Davis Lecturers

2022Randal HalfmannStowers Institute for Medical Research
2019Paul WadeNIEHS, NIH
2017Mary DassoNICHD, NIH
2014Joe LutkenhausUniversity of Kansas Medical Center
2013Peter A. JonesUniversity of Southern California
2012James P. CalvetUniversity of Kansas Medical Center
2011 FallKent GolicUniversity of Utah
2011 SpringHenry KrauseUniversity of Toronto
2009Leslie VoshallThe Rockefeller University
2008Tom BlumenthalUniversity of Colorado
2007Mohan GuptaDana-Farber Cancer Institute
2006Lawrence DreyfusUniversity of Missouri-Kansas City
2005Alan SherNational Institute of Allergy and Infectious Diseases
2004Eric A. JohnsonUniversity of Wisconsin-Madison
2003Gerard P. ZambettiSt. Jude Children’s Research Hospital
2002Jerry Jaax and Nancy K. JaaxKansas State University
2001Woodring E. Wright U.T. Southwestern Medical Center
2000Frederick W. AltHarvard Medical School
1999Jay C. DunlapDartmouth Medical School
1998Thomas KaufmannIndiana University
1997Nicholas K. TonksCold Spring Harbor Laboratory
1996Gary RuvkunHarvard Medical School
1995Meg TitusDuke University Medical School
1994Mary C. BeckerleUniversity of Utah
1993Robert JensenJohns Hopkins Medical School
1992Peter Hollenbeck Harvard University
1991Malcolm SteinbergPrinceton University
1987George B. WitmanWorcester Foundation
1986David EpelStanford University
1985Julian DavidsonStanford University
1984Robert W. GoyUniversity of Wisconsin
1983Claude DesjardinsUniversity of Virginia
1982Edward EddyNational Institutes of Health
1981Larry EwingJohns Hopkins University

Arthur Atsunobu Hirata Memorial Lecture in Immunology

    Dr. Hirata was born in Los Angeles, California.  He received his baccalaureate and master's degrees in zoology at Duke University.  Dr. Hirata first became interested in immunology during his graduate studies in zoology at the University of California at Los Angeles, where he earned a Ph.D. degree in 1958.  His interest matured at the California Institute of Technology where, under the tutelage of Professor Dan H. Campbell, an eminent immunochemist, he carried out postdoctoral research as a National Science Foundation Research Fellow.  In 1960 he moved to the National Institutes of Health in Maryland as a Staff Research Immunologist, and in 1965 he became a Research Fellow in Immunology at Abbott Laboratories in North Chicago, Illinois.  He joined the faculty of the University of Kansas as a Professor of Microbiology in 1973, but returned to Abbott Laboratories in 1975 to become a Senior Research Fellow and Head of the Laboratories of Immunology, a position he held until his death.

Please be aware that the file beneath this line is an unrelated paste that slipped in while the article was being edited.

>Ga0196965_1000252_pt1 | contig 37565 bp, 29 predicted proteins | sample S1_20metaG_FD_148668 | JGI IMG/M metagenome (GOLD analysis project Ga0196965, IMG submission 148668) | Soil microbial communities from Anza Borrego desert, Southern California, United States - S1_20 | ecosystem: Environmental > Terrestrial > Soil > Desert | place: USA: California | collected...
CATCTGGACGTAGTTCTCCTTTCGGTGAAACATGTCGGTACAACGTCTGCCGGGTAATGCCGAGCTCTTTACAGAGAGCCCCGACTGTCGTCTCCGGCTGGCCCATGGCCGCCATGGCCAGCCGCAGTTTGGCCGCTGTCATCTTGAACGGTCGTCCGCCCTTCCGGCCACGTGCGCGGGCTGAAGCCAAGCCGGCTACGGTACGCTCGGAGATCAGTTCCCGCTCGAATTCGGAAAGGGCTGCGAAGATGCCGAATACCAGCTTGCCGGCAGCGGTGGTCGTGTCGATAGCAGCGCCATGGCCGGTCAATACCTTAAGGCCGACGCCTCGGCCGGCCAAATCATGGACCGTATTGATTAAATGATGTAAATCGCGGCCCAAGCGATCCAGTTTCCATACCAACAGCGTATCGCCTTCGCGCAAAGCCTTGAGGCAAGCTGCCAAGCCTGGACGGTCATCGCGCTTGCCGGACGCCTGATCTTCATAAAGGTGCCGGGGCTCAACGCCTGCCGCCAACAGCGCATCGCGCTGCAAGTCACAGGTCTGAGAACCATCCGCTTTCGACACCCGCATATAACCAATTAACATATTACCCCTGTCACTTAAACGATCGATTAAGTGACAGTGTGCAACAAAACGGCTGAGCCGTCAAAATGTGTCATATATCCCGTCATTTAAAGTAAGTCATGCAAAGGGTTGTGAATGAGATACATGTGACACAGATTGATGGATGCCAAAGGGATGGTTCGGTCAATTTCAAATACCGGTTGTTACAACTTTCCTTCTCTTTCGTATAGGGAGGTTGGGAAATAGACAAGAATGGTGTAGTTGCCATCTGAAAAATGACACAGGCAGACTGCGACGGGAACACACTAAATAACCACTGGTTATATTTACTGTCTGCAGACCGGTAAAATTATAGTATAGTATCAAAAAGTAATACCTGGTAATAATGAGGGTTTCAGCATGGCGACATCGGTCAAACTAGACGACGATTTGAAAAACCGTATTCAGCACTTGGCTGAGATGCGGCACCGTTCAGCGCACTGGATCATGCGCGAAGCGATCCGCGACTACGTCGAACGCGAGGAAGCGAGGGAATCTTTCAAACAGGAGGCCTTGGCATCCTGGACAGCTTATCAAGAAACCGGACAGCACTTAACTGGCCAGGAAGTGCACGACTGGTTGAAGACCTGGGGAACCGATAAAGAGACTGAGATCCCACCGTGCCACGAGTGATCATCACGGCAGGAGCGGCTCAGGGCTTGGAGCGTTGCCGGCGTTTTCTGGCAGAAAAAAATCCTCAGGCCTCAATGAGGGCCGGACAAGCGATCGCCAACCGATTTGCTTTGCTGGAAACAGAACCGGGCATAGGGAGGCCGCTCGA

Dr. Hirata's life-long scientific interest was immunochemistry, especially as it applied to medical diagnostic technologies.  In this area alone he published many scholarly papers and received more than twenty patents.  He was an active member of more than a dozen professional societies.  His devotion to academic science was evident from his participation in the graduate teaching programs at Northwestern University and the University of Illinois Medical School.  Moreover, throughout his tenure at Abbott Laboratories he maintained a particularly close and active association with the faculty and students in the Department of Microbiology as an Adjunct Professor of Microbiology at the University of Kansas.  This endowed lectureship was established through contributions by Abbott Laboratories and the family, colleagues, and many friends of the late Dr. Arthur A. Hirata.

Hirata Lecturers

2024Won Jin HoJohns Hopkins University
2011David WoodlandTrudeau Institute
2008Thomas WaldmannNational Cancer Institute
2002Max CooperUniversity of Alabama
2001Richard LynchUniversity of Iowa
2000Steven KunkelUniversity of Michigan
1999Kim BottomlyYale University
1997John CambierNational Jewish Center for Immunology and Respiratory Medicine
1990Jack StromingerHarvard University
1988Elvin A. KabatColumbia University

Philip and Marjorie Newmark Award Lecture in Biochemistry

     The Newmark Award was initiated to remember Dr. Philip Newmark, a faculty member in the Department of Biochemistry, who, at the age of 42, in the midst of an impressive career, was stricken with a fatal heart attack. Led by Byron Wenger, Paul Kitos, and Dwight Mulford, the Newmark Award was established to recognize outstanding research by a K.U. student and build the biochemistry program. Dr. Newmark received his bachelor's degree from City College of New York and his Ph.D. from the University of Colorado, working with Dr. Irving Goodman. He did two post-docs, one at Washington University with Barry Commoner, studying nucleic acids (1950-52) and a second at the University of California, Berkeley, with Dr. Wendell Stanley, studying plant RNA viruses (1952-54). He became an Assistant Professor of Biochemistry at the University of Kansas in 1954. Here, he began a productive research career investigating the physical and chemical characteristics of plant RNA viruses, especially TMV.